Normallod and tumorlod in Mutect2
Hello,
What are the normallod and tumorlod in Mutect2?
What are the bases of the default values 2.2 and 3.0 respectively?
And, if the threshold are lowered or raised, what would be happened in terms of mutation calling?
Please, explain them by using very basic terms ( AD, AF, ...)
Many thanks,
Luke
Best Answers

davidben Boston ✭✭✭
Whoops, I dropped the ball. The lods are log10 likelihood ratios i.e. a normal lod of 4 means the reads support a homref hypothesis for the normal by a factor of 10^4. The default thresholds are just an empirical compromise between speed, sensitivty, and precision. We are working on a better model that lets the user choose a maximum acceptable false discovery rate.

davidben Boston ✭✭✭
@manba These questions are about probability and statistics and not really specific to the GATK. I am are very fond of Larry Wasserman's book "All of Statistics," which is more introductory than the daunting title would suggest. Others in the group have had good experiences with the MIT OpenCoureWare introduction to probability and statistics.
We make our documentation as selfcontained as possible, but I hope you will understand that we need to assume some mathematical prerequisites
Answers
@lukeheo
Hi Luke,
I am checking with the developer and will get back to you.
Sheila
Whoops, I dropped the ball. The lods are log10 likelihood ratios i.e. a normal lod of 4 means the reads support a homref hypothesis for the normal by a factor of 10^4. The default thresholds are just an empirical compromise between speed, sensitivty, and precision. We are working on a better model that lets the user choose a maximum acceptable false discovery rate.
The likelihood of a hypothesis is defined as the probability of the observed data (reads) given that the hypothesis is true. It's different from the probability because the hypothesis fit the data well but be a priori not probable. For example, if it's dark outside the hypothesis that sunblocking aliens came to Earth is quite high (assuming that these aliens are always in the habit of blocking the sun) because it explains the data well, despite being outlandish.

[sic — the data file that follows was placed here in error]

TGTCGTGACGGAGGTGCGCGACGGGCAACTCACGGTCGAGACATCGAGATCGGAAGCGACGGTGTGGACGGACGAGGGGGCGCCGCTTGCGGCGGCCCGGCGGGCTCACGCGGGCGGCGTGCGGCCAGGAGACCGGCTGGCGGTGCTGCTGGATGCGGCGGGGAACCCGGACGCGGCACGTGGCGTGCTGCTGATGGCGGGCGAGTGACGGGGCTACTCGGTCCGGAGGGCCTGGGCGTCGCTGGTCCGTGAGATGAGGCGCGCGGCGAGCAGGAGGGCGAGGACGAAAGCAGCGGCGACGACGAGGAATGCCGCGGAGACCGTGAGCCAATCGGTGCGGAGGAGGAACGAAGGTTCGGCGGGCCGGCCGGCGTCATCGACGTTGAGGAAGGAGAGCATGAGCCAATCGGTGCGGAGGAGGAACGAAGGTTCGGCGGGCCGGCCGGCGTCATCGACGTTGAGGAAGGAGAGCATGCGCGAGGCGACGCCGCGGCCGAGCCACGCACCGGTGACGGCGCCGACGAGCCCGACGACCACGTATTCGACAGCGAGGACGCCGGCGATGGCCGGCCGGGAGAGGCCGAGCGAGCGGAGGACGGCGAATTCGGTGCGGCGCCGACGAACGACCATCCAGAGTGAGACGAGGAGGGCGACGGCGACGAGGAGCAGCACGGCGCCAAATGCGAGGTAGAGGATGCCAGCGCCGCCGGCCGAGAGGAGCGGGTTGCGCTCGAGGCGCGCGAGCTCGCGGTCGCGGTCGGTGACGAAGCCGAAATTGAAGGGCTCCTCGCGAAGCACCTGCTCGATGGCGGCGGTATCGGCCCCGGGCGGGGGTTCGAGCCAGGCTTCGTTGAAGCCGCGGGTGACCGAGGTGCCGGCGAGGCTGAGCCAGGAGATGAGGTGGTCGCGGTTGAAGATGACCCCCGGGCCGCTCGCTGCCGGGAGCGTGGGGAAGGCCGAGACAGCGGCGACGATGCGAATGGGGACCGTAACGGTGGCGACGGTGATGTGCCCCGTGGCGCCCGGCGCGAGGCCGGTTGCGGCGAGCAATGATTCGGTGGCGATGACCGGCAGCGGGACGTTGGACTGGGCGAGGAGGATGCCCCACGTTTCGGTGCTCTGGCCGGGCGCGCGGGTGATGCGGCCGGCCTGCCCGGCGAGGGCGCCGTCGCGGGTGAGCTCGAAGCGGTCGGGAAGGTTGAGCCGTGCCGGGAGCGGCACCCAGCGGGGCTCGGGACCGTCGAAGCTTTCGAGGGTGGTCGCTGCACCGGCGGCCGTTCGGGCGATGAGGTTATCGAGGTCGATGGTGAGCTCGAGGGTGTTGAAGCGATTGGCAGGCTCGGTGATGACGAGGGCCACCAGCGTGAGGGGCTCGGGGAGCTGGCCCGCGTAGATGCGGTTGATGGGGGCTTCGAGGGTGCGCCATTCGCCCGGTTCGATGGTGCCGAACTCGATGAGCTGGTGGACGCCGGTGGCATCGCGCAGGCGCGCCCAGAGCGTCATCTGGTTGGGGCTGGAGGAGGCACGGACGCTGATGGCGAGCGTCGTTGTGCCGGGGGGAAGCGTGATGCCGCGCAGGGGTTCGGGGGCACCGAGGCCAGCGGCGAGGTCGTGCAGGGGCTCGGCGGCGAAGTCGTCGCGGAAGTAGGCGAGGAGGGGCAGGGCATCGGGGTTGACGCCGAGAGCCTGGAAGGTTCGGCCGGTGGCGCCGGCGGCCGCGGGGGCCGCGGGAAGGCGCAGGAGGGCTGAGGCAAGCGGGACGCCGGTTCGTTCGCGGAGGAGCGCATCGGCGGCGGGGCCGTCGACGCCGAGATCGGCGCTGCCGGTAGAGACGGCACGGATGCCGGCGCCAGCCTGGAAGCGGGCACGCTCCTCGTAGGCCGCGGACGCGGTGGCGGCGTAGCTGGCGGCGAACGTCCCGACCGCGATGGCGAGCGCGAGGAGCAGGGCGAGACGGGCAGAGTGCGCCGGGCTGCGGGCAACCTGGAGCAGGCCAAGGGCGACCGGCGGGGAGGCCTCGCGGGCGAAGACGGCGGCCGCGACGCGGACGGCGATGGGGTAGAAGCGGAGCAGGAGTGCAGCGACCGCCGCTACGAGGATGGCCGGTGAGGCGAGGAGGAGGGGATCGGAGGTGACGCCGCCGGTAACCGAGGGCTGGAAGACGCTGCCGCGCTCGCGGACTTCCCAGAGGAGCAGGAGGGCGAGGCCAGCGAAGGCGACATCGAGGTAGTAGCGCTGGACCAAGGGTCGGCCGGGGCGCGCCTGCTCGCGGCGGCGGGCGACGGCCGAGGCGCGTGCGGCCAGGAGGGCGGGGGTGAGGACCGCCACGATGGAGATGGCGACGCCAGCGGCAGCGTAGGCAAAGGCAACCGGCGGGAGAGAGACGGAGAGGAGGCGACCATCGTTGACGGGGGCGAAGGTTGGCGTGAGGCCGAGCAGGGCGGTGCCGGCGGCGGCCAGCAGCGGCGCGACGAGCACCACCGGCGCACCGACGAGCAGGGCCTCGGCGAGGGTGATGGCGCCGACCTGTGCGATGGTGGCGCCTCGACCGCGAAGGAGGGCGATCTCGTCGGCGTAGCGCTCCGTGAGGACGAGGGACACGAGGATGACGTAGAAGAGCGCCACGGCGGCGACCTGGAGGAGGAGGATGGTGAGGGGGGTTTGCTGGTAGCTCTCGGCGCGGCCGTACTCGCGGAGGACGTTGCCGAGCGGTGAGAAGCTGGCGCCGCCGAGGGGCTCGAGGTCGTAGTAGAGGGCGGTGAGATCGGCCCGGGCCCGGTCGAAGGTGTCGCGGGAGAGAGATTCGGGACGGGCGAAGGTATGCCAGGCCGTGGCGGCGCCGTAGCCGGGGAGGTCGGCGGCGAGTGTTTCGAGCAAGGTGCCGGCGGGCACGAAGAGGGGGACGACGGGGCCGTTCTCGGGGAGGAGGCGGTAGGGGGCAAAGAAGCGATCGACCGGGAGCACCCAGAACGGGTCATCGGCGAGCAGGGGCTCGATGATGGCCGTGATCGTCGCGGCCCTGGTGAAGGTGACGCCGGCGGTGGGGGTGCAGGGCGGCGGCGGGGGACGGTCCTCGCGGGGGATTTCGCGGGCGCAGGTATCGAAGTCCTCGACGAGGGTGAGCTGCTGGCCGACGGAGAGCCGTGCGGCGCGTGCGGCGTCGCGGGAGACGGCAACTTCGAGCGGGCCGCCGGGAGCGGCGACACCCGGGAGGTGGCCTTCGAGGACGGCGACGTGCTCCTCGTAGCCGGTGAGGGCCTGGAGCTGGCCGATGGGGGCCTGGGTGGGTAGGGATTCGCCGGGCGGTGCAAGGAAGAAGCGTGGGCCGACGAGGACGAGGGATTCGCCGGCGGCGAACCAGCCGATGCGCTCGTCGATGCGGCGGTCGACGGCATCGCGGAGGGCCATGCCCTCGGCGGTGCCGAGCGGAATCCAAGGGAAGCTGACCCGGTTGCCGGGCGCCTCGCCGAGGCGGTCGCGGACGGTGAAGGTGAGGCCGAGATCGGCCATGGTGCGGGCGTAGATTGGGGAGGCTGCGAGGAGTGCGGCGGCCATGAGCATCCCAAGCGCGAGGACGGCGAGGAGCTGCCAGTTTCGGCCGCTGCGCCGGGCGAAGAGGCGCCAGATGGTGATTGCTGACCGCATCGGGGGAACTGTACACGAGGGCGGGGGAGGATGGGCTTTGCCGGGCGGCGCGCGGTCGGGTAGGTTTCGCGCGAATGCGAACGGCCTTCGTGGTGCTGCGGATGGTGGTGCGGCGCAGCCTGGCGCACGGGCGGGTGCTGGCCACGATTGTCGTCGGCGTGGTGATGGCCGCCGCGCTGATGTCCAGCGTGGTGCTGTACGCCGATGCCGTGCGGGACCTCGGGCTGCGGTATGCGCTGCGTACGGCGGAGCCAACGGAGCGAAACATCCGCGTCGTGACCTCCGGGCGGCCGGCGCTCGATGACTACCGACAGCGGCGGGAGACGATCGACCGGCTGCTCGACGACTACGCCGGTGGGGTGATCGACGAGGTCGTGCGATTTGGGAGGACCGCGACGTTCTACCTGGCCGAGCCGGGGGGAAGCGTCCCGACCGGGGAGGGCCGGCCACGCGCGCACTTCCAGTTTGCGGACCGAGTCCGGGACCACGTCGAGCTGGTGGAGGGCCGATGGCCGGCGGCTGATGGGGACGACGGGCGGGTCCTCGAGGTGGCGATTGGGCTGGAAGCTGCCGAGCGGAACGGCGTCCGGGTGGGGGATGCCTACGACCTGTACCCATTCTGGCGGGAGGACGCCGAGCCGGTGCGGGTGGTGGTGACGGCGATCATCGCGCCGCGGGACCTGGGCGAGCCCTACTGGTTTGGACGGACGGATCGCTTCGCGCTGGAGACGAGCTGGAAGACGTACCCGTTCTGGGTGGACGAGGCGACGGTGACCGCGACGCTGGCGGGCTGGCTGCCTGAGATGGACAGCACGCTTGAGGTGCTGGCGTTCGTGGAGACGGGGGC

Anyway, the NLOD is the log 10 of the following likelihood ratio (Here "P" means probability and "" means "given that"):
P(reads  normal is hom ref ie has no mutation) / P(reads  normal is het ie has the mutation)
You could approximately think of these likelihoods as coming from a binomial model, where if we have k alt reads out of n total reads and have a base error rate of e, then
P(reads  hom ref) = Binomial(k  n, e) (alt reads are due to error)
and
P(reads  het) = Binomial(k  n, 1/2) (alt reads are real and diploid)
The results of Mutect2 are fairly insensitive to the threshold because given a modest depth of coverage in the normal the NLOD is usually overwhelming one way or the other, since diploid het calling is generally easy.
I think we will be much appreciated if there a detailed document to explain the threshold for gatk4 Mutect2's vcf FILTER column. For example, when the variant was flagged as "cluster_event", I searched the forum by "cluster_event", such as https://gatkforums.broadinstitute.org/gatk/discussion/9985/gatk4betaclusteredeventsinmutect2filtermutectcalls and I also have read the mathematical notes no Mutect PDF, but still I could not get a confirmed answer when it is flagged.
@xiucz The answer to this and many other questions can be found in the docs we maintain in the GATK repo on github: https://github.com/broadinstitute/gatk/blob/master/docs/mutect/mutect.pdf. In particular, you may find Section 8: Mutect Filters and the table therein to be helpful.
For example, in
P(reads  normal is hom ref)
, the reads are the data and "normal is hom ref" is the hypothesis.Hi @manba  Here is an opportunity to learn about those icky statistics!!! There is a website found here that provides a basic rundown of how the likelihood and probabilities are generated when analyzing the data.
When reading the results, it is best not to think in concrete numbers of things, but the probability spaced defined by your observations. For example, if I tell you that the likelihood of hitting a winning lottery ticket is 1 in 1 million, it does not mean that I found exactly 1 winning ticket and 999,999,999 losing tickets. It just means that in all of the lotteries of this type, on average, one would not expect to discover more than one winning ticket per million, where in fact there could be 5 or 10 or 50 or none. So, in this case, there are not 10000 actual reads that support or do not support the hypothesis.
Check out the tutorials at that link, I think you may find it helpful for using GATK.
@manba These questions are about probability and statistics and not really specific to the GATK. I am are very fond of Larry Wasserman's book "All of Statistics," which is more introductory than the daunting title would suggest. Others in the group have had good experiences with the MIT OpenCoureWare introduction to probability and statistics.
We make our documentation as selfcontained as possible, but I hope you will understand that we need to assume some mathematical prerequisites